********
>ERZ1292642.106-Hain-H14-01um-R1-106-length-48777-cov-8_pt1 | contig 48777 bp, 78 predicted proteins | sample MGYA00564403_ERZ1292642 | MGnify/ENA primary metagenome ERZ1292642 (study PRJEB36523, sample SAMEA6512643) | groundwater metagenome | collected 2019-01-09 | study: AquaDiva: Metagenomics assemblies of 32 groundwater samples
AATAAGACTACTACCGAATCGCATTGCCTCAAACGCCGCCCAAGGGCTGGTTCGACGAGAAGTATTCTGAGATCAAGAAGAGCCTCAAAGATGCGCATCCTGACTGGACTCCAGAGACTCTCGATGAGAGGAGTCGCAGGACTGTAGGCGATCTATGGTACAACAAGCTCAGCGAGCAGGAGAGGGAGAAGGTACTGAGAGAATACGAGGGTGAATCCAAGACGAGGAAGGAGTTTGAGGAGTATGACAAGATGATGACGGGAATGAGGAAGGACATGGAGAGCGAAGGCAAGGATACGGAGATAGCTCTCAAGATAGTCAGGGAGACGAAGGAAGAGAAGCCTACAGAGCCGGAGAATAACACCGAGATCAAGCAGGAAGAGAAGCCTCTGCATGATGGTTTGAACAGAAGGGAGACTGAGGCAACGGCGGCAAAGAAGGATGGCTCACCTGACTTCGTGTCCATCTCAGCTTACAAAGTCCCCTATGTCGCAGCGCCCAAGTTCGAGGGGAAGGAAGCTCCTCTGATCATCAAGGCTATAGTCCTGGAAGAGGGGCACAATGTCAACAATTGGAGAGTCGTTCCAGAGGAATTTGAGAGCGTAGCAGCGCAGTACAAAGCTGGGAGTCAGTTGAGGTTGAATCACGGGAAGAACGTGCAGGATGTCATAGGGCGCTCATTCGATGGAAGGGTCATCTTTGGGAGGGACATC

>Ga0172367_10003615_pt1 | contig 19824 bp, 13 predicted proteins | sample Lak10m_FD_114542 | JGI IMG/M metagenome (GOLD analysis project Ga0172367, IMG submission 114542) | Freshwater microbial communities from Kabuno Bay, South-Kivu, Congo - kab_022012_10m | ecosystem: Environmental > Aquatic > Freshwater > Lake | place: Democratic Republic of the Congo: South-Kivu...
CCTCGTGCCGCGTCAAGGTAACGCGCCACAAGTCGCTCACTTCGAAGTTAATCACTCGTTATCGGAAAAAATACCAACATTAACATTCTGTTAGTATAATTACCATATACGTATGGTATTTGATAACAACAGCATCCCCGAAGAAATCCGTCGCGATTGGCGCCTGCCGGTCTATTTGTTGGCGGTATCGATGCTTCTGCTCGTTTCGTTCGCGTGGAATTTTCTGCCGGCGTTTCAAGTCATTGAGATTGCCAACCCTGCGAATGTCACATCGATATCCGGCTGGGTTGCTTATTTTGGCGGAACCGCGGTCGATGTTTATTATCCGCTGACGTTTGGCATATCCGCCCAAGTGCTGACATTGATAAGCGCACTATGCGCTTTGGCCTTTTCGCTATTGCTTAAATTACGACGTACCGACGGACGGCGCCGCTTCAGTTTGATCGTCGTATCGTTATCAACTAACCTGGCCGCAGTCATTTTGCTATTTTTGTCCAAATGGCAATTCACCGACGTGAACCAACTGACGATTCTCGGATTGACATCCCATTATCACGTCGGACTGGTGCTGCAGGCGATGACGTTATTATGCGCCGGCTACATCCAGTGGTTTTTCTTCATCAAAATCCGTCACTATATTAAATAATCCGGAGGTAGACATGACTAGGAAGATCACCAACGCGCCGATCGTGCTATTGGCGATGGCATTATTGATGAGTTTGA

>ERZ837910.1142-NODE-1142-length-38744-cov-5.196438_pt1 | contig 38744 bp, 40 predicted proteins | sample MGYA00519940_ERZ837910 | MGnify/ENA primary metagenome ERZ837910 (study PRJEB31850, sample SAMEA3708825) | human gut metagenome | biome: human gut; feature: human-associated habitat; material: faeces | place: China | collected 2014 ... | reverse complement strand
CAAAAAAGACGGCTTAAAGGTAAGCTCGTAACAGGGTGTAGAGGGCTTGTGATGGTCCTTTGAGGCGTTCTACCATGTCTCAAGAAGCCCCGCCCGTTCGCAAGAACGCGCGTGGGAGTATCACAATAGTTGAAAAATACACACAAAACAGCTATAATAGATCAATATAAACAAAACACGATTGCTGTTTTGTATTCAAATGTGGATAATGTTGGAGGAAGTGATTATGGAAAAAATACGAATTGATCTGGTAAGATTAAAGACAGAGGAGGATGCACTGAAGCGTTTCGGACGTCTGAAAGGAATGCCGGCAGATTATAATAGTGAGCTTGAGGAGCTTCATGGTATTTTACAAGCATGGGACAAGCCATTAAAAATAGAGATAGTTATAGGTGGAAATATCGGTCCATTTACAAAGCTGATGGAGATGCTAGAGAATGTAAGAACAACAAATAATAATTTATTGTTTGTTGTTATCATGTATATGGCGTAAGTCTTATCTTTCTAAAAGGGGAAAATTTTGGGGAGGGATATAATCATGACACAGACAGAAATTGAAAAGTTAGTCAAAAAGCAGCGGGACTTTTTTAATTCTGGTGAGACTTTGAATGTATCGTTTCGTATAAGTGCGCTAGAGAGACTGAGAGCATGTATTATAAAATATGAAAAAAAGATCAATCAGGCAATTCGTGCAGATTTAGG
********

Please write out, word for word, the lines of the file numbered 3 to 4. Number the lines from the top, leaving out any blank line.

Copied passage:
>Ga0172367_10003615_pt1 | contig 19824 bp, 13 predicted proteins | sample Lak10m_FD_114542 | JGI IMG/M metagenome (GOLD analysis project Ga0172367, IMG submission 114542) | Freshwater microbial communities from Kabuno Bay, South-Kivu, Congo - kab_022012_10m | ecosystem: Environmental > Aquatic > Freshwater > Lake | place: Democratic Republic of the Congo: South-Kivu...
CCTCGTGCCGCGTCAAGGTAACGCGCCACAAGTCGCTCACTTCGAAGTTAATCACTCGTTATCGGAAAAAATACCAACATTAACATTCTGTTAGTATAATTACCATATACGTATGGTATTTGATAACAACAGCATCCCCGAAGAAATCCGTCGCGATTGGCGCCTGCCGGTCTATTTGTTGGCGGTATCGATGCTTCTGCTCGTTTCGTTCGCGTGGAATTTTCTGCCGGCGTTTCAAGTCATTGAGATTGCCAACCCTGCGAATGTCACATCGATATCCGGCTGGGTTGCTTATTTTGGCGGAACCGCGGTCGATGTTTATTATCCGCTGACGTTTGGCATATCCGCCCAAGTGCTGACATTGATAAGCGCACTATGCGCTTTGGCCTTTTCGCTATTGCTTAAATTACGACGTACCGACGGACGGCGCCGCTTCAGTTTGATCGTCGTATCGTTATCAACTAACCTGGCCGCAGTCATTTTGCTATTTTTGTCCAAATGGCAATTCACCGACGTGAACCAACTGACGATTCTCGGATTGACATCCCATTATCACGTCGGACTGGTGCTGCAGGCGATGACGTTATTATGCGCCGGCTACATCCAGTGGTTTTTCTTCATCAAAATCCGTCACTATATTAAATAATCCGGAGGTAGACATGACTAGGAAGATCACCAACGCGCCGATCGTGCTATTGGCGATGGCATTATTGATGAGTTTGA